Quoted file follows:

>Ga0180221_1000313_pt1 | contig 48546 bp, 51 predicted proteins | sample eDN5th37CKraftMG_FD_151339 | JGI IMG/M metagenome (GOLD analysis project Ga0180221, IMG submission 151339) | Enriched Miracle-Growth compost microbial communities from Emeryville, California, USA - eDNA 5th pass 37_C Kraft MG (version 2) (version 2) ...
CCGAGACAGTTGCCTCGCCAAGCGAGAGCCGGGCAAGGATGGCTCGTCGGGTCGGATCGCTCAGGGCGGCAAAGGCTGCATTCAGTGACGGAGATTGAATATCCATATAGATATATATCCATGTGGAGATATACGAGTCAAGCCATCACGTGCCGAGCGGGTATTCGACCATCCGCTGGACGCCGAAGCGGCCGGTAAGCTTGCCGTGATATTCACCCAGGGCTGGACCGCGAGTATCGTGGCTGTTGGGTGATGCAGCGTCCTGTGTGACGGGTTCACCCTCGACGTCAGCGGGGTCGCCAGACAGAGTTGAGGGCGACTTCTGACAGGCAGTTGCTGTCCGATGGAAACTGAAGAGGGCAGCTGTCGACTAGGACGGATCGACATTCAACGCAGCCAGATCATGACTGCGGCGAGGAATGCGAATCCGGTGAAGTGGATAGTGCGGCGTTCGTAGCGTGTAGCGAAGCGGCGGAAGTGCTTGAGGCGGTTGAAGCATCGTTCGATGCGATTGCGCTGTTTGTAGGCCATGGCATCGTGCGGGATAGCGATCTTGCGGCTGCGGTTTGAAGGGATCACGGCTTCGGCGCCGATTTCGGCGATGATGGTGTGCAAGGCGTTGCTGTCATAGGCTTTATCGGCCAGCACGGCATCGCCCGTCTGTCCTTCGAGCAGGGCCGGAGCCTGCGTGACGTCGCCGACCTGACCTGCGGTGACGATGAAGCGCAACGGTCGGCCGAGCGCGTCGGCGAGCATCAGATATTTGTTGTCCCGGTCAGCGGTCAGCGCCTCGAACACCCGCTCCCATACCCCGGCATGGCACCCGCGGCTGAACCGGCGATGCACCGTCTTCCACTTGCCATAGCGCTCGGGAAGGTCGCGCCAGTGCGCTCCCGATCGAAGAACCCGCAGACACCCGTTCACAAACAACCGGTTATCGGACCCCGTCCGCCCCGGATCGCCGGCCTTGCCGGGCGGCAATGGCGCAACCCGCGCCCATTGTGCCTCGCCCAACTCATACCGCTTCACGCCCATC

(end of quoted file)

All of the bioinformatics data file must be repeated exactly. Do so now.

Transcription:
>Ga0180221_1000313_pt1 | contig 48546 bp, 51 predicted proteins | sample eDN5th37CKraftMG_FD_151339 | JGI IMG/M metagenome (GOLD analysis project Ga0180221, IMG submission 151339) | Enriched Miracle-Growth compost microbial communities from Emeryville, California, USA - eDNA 5th pass 37_C Kraft MG (version 2) (version 2) ...
CCGAGACAGTTGCCTCGCCAAGCGAGAGCCGGGCAAGGATGGCTCGTCGGGTCGGATCGCTCAGGGCGGCAAAGGCTGCATTCAGTGACGGAGATTGAATATCCATATAGATATATATCCATGTGGAGATATACGAGTCAAGCCATCACGTGCCGAGCGGGTATTCGACCATCCGCTGGACGCCGAAGCGGCCGGTAAGCTTGCCGTGATATTCACCCAGGGCTGGACCGCGAGTATCGTGGCTGTTGGGTGATGCAGCGTCCTGTGTGACGGGTTCACCCTCGACGTCAGCGGGGTCGCCAGACAGAGTTGAGGGCGACTTCTGACAGGCAGTTGCTGTCCGATGGAAACTGAAGAGGGCAGCTGTCGACTAGGACGGATCGACATTCAACGCAGCCAGATCATGACTGCGGCGAGGAATGCGAATCCGGTGAAGTGGATAGTGCGGCGTTCGTAGCGTGTAGCGAAGCGGCGGAAGTGCTTGAGGCGGTTGAAGCATCGTTCGATGCGATTGCGCTGTTTGTAGGCCATGGCATCGTGCGGGATAGCGATCTTGCGGCTGCGGTTTGAAGGGATCACGGCTTCGGCGCCGATTTCGGCGATGATGGTGTGCAAGGCGTTGCTGTCATAGGCTTTATCGGCCAGCACGGCATCGCCCGTCTGTCCTTCGAGCAGGGCCGGAGCCTGCGTGACGTCGCCGACCTGACCTGCGGTGACGATGAAGCGCAACGGTCGGCCGAGCGCGTCGGCGAGCATCAGATATTTGTTGTCCCGGTCAGCGGTCAGCGCCTCGAACACCCGCTCCCATACCCCGGCATGGCACCCGCGGCTGAACCGGCGATGCACCGTCTTCCACTTGCCATAGCGCTCGGGAAGGTCGCGCCAGTGCGCTCCCGATCGAAGAACCCGCAGACACCCGTTCACAAACAACCGGTTATCGGACCCCGTCCGCCCCGGATCGCCGGCCTTGCCGGGCGGCAATGGCGCAACCCGCGCCCATTGTGCCTCGCCCAACTCATACCGCTTCACGCCCATC